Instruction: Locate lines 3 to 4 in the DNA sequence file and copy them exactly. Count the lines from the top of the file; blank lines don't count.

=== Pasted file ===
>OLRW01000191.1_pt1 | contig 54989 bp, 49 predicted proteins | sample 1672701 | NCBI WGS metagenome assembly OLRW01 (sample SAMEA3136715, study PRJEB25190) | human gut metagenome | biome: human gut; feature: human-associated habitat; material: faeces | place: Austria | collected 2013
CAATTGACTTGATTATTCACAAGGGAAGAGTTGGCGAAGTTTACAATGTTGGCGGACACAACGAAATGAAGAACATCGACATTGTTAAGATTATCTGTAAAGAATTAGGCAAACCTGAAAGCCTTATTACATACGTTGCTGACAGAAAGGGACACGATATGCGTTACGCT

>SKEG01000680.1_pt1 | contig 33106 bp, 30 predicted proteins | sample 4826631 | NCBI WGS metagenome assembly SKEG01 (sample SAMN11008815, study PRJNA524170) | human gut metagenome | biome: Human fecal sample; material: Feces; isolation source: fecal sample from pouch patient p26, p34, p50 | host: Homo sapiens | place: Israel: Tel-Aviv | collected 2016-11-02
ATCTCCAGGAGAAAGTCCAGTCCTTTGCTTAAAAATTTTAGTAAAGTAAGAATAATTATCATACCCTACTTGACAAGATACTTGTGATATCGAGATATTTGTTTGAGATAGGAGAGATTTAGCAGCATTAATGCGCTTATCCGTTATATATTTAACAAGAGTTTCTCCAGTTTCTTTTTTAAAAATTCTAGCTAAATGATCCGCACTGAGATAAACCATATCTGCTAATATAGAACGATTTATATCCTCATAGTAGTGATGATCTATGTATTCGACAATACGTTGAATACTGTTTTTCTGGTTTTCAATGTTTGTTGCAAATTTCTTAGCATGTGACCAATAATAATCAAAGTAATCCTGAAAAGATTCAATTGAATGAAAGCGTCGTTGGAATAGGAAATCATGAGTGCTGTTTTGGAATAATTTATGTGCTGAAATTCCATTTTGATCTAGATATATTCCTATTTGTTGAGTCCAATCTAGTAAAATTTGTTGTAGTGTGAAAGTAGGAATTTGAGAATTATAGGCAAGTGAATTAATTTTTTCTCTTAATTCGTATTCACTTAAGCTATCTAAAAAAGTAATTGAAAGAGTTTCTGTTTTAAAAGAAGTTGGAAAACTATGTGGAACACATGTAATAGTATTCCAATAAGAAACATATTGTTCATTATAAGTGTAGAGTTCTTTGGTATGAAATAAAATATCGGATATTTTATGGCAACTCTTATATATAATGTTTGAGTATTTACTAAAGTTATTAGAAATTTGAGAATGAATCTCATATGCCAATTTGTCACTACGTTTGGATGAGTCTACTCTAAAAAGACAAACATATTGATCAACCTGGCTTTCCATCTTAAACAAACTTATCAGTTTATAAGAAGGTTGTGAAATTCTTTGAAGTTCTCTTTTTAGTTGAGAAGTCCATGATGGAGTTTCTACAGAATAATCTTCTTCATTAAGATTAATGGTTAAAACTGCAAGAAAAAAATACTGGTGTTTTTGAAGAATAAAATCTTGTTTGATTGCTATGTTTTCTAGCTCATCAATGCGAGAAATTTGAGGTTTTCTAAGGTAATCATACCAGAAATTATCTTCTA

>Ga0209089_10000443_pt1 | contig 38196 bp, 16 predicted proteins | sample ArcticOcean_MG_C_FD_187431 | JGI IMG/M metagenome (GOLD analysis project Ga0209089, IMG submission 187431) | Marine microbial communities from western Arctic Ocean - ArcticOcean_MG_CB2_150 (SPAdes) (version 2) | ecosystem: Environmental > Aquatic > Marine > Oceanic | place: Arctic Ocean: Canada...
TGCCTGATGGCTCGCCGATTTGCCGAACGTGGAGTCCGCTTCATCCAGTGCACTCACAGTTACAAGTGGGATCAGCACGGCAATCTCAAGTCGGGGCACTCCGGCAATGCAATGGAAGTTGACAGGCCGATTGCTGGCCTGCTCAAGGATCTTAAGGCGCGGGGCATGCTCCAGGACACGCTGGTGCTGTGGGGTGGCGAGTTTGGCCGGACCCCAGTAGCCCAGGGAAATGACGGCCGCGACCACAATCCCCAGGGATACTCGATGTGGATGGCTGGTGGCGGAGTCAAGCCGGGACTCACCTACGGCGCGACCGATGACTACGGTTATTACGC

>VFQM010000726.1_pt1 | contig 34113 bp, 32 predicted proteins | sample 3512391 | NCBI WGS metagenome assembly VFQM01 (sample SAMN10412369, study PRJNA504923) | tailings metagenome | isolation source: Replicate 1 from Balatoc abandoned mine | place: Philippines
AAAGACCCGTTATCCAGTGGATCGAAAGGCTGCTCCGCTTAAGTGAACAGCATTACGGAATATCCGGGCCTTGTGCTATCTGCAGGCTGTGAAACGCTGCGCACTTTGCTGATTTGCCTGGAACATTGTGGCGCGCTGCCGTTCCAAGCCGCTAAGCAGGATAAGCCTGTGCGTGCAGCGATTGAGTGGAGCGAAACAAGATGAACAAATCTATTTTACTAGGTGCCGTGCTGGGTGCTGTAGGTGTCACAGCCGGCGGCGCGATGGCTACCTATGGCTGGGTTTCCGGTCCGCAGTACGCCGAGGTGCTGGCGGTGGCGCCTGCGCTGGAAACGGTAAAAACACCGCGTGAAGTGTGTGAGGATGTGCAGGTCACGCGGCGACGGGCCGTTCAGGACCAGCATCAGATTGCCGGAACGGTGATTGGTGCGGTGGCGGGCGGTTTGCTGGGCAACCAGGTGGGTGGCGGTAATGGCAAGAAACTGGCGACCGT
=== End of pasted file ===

>SKEG01000680.1_pt1 | contig 33106 bp, 30 predicted proteins | sample 4826631 | NCBI WGS metagenome assembly SKEG01 (sample SAMN11008815, study PRJNA524170) | human gut metagenome | biome: Human fecal sample; material: Feces; isolation source: fecal sample from pouch patient p26, p34, p50 | host: Homo sapiens | place: Israel: Tel-Aviv | collected 2016-11-02
ATCTCCAGGAGAAAGTCCAGTCCTTTGCTTAAAAATTTTAGTAAAGTAAGAATAATTATCATACCCTACTTGACAAGATACTTGTGATATCGAGATATTTGTTTGAGATAGGAGAGATTTAGCAGCATTAATGCGCTTATCCGTTATATATTTAACAAGAGTTTCTCCAGTTTCTTTTTTAAAAATTCTAGCTAAATGATCCGCACTGAGATAAACCATATCTGCTAATATAGAACGATTTATATCCTCATAGTAGTGATGATCTATGTATTCGACAATACGTTGAATACTGTTTTTCTGGTTTTCAATGTTTGTTGCAAATTTCTTAGCATGTGACCAATAATAATCAAAGTAATCCTGAAAAGATTCAATTGAATGAAAGCGTCGTTGGAATAGGAAATCATGAGTGCTGTTTTGGAATAATTTATGTGCTGAAATTCCATTTTGATCTAGATATATTCCTATTTGTTGAGTCCAATCTAGTAAAATTTGTTGTAGTGTGAAAGTAGGAATTTGAGAATTATAGGCAAGTGAATTAATTTTTTCTCTTAATTCGTATTCACTTAAGCTATCTAAAAAAGTAATTGAAAGAGTTTCTGTTTTAAAAGAAGTTGGAAAACTATGTGGAACACATGTAATAGTATTCCAATAAGAAACATATTGTTCATTATAAGTGTAGAGTTCTTTGGTATGAAATAAAATATCGGATATTTTATGGCAACTCTTATATATAATGTTTGAGTATTTACTAAAGTTATTAGAAATTTGAGAATGAATCTCATATGCCAATTTGTCACTACGTTTGGATGAGTCTACTCTAAAAAGACAAACATATTGATCAACCTGGCTTTCCATCTTAAACAAACTTATCAGTTTATAAGAAGGTTGTGAAATTCTTTGAAGTTCTCTTTTTAGTTGAGAAGTCCATGATGGAGTTTCTACAGAATAATCTTCTTCATTAAGATTAATGGTTAAAACTGCAAGAAAAAAATACTGGTGTTTTTGAAGAATAAAATCTTGTTTGATTGCTATGTTTTCTAGCTCATCAATGCGAGAAATTTGAGGTTTTCTAAGGTAATCATACCAGAAATTATCTTCTA